The man at the centre of the Young Labour summer camp scandal will be unfairly vilified as a sexual predator if publicly identified, his lawyer has argued.
The now-22-year-old stood trial last September accused of indecently assaulting four teenagers, two males and two females, at a camp party near Waihi in early 2018.
He reached a plea deal with prosecutors mid-trial; admitting two charges of common assault against the two males while the Crown withdrew the indecent assault charges.
The young man was eventually discharged without conviction and has now taken his fight for permanent name suppression to the second-highest court in the country.
His appeal was heard by Justice Gilbert, Justice Ellis and Justice Katz in the Court of Appeal this afternoon.
Defence lawyer Emma Priest argued Justice Whata, who heard the man's High Court appeal, erred in finding the extreme hardship publication would bring on the young man was a natural consequence of the high-profile nature of the case.
She said the High Court had failed to take into account "highly disproportionate" media coverage of the case as a result of preliminary sexual allegations.
"A miscarriage of justice will occur if the appellant is not granted name suppression because it will have the effect of significantly undermining his acquittals," Priest said.
She said if the young man was to be identified, his name would be permanently linked to allegations of sexual assault online despite the indecent assault charges being withdrawn.
"The impact of publication on [my client] on a professionally and personally will be grossly disproportionate given the extensive media publication on the basis that this is sexual offending."
Priest also questioned the basis of the public interest in the case, adding Justice Whata's acknowledgement that 2020 was an election year had reaffirmed the "political link" to the case.
"It demonstrates the fact that this goes well beyond anything ever contemplated in the ordinary course of criminal proceedings."
Crown prosecutor Zannah Johnstone told the court the fact the indecent assault charges were limited to allegations had been fairly reported by mainstream media.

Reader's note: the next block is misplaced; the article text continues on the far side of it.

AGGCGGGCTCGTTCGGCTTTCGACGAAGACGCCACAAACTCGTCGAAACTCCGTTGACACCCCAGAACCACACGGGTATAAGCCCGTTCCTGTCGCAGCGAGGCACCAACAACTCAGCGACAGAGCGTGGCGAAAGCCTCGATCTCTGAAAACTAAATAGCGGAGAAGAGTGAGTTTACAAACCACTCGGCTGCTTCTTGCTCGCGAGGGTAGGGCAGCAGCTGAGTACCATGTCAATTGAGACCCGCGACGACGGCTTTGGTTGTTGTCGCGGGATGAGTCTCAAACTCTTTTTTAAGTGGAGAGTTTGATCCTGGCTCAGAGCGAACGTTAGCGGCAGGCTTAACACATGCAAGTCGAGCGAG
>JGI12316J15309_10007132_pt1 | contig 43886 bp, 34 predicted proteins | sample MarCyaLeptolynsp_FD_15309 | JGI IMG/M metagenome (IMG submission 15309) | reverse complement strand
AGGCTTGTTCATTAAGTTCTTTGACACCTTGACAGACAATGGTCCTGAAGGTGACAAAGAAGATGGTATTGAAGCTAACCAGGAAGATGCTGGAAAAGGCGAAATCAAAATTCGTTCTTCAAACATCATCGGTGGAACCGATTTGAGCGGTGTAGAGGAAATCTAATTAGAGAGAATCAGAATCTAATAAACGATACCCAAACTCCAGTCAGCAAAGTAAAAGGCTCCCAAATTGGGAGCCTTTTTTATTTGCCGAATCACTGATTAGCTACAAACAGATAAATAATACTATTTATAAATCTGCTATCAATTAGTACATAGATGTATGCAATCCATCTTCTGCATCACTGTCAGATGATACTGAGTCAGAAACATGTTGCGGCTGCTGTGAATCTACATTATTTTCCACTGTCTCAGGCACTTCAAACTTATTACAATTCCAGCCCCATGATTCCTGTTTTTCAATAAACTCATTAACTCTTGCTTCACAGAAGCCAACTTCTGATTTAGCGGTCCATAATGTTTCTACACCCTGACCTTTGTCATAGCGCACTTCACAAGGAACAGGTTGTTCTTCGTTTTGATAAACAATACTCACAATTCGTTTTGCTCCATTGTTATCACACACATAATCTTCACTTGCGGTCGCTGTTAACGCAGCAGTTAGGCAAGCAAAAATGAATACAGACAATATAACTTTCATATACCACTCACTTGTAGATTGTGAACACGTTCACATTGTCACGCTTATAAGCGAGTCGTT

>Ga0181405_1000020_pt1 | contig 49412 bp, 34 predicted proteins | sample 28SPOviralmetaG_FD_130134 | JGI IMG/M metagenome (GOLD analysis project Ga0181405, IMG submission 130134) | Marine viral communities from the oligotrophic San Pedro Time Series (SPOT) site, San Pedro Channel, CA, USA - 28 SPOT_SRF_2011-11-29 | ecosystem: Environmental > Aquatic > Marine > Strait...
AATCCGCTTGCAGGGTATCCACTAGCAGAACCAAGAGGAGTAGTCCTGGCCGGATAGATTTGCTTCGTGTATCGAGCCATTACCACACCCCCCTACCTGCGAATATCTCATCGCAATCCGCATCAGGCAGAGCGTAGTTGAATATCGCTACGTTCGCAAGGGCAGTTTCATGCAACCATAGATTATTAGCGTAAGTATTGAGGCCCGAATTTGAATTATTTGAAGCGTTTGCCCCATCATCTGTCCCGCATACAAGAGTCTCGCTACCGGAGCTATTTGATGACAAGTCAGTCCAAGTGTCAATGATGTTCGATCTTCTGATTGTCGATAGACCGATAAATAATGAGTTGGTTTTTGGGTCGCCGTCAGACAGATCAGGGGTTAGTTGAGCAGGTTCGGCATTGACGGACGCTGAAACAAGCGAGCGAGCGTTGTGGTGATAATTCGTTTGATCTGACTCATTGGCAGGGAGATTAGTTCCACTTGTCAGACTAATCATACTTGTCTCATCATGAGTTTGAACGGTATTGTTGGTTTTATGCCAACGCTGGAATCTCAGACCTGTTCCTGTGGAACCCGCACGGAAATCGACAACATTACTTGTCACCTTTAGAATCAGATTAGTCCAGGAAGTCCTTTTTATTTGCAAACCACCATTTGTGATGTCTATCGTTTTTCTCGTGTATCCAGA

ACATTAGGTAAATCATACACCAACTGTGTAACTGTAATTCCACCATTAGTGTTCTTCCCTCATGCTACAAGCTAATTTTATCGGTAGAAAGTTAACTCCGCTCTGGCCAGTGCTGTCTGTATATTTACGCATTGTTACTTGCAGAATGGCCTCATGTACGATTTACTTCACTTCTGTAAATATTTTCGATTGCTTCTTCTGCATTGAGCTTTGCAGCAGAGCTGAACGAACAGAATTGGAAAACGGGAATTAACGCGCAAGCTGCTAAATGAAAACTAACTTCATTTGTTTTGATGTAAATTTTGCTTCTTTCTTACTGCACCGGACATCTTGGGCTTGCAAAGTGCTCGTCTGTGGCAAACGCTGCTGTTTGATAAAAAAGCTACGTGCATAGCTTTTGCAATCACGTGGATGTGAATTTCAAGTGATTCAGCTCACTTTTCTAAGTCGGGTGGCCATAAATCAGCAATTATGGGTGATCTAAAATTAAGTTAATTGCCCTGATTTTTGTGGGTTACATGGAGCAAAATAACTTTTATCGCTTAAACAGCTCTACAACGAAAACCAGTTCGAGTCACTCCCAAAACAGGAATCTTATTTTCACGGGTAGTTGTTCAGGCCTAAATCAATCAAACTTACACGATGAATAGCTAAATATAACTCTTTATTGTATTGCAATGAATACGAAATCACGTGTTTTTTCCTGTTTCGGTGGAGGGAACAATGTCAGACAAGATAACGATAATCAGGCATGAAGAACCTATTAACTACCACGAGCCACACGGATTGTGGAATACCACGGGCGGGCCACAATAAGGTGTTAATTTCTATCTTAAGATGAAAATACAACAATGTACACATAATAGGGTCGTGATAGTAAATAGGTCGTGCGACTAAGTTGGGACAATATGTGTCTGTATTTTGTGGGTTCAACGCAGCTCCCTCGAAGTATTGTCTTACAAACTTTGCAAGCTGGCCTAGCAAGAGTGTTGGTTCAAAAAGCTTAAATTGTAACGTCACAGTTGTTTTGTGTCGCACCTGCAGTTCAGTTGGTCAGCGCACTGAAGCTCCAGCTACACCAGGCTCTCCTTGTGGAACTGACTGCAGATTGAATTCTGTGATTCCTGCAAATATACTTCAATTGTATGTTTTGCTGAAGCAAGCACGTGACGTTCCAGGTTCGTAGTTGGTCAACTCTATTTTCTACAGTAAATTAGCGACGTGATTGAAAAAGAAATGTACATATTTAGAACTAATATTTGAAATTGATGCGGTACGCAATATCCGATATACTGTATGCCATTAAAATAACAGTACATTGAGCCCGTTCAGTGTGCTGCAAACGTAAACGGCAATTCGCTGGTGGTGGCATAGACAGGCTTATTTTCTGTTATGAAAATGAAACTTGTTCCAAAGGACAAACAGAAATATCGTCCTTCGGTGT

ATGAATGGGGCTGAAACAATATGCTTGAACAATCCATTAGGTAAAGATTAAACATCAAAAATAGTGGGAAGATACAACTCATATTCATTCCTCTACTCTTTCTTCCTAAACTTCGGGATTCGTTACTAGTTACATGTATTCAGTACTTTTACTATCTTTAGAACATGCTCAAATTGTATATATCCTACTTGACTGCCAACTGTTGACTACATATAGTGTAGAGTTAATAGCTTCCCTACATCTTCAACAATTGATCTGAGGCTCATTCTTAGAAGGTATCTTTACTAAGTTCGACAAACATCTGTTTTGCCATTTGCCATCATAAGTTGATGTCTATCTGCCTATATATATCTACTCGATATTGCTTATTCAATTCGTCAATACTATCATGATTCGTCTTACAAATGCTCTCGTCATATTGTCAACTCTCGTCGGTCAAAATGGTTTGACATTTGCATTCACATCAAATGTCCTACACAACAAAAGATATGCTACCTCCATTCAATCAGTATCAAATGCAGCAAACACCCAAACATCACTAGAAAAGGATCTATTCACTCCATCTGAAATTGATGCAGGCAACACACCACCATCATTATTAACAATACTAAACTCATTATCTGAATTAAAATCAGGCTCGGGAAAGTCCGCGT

"The fact of reporting of allegations being made of somebody is not, in and of itself, vilification. If it was, then interim name suppression should always be ordered."
Johnstone said permanent suppressions could also have an impact on public perception of transparency in the courts.
She denied Justice Gilbert's suggestion the man's name did not necessarily provide context to the case, given the allegations themselves were fully reported.
"It does impact on the public's perception... the public are left to speculate on who this person might be and their connection to the Labour Party. That may lead to more inaccuracy than the truth being published," Johnstone replied.
In the High Court in February, Priest argued the man had been the subject of an "intense and negatively toned" media frenzy that vilified and tainted his character beyond repair.
She said he continued to be mischaracterised as a sexual offender, members of the public labelling him as the "Labour Youth Camp pervert" on social media, despite the indecent assault charges being withdrawn.
In his decision, Justice Whata said the man would likely become a target for "unfair vitriol and vilification as a sexual offender" if identified.
However, he found there continued to be legitimate interest in the man's name because of his connection to Young Labour.
"Where the man did not sexually offend, his actions still legitimately attract public scrutiny, including from within his own community and prospective employers.
"In addition, the evident political dimension to the coverage and corresponding public interest, strongly favours transparency to maintain confidence in the integrity and independence of the judicial process."
The Court of Appeal has reserved its decision.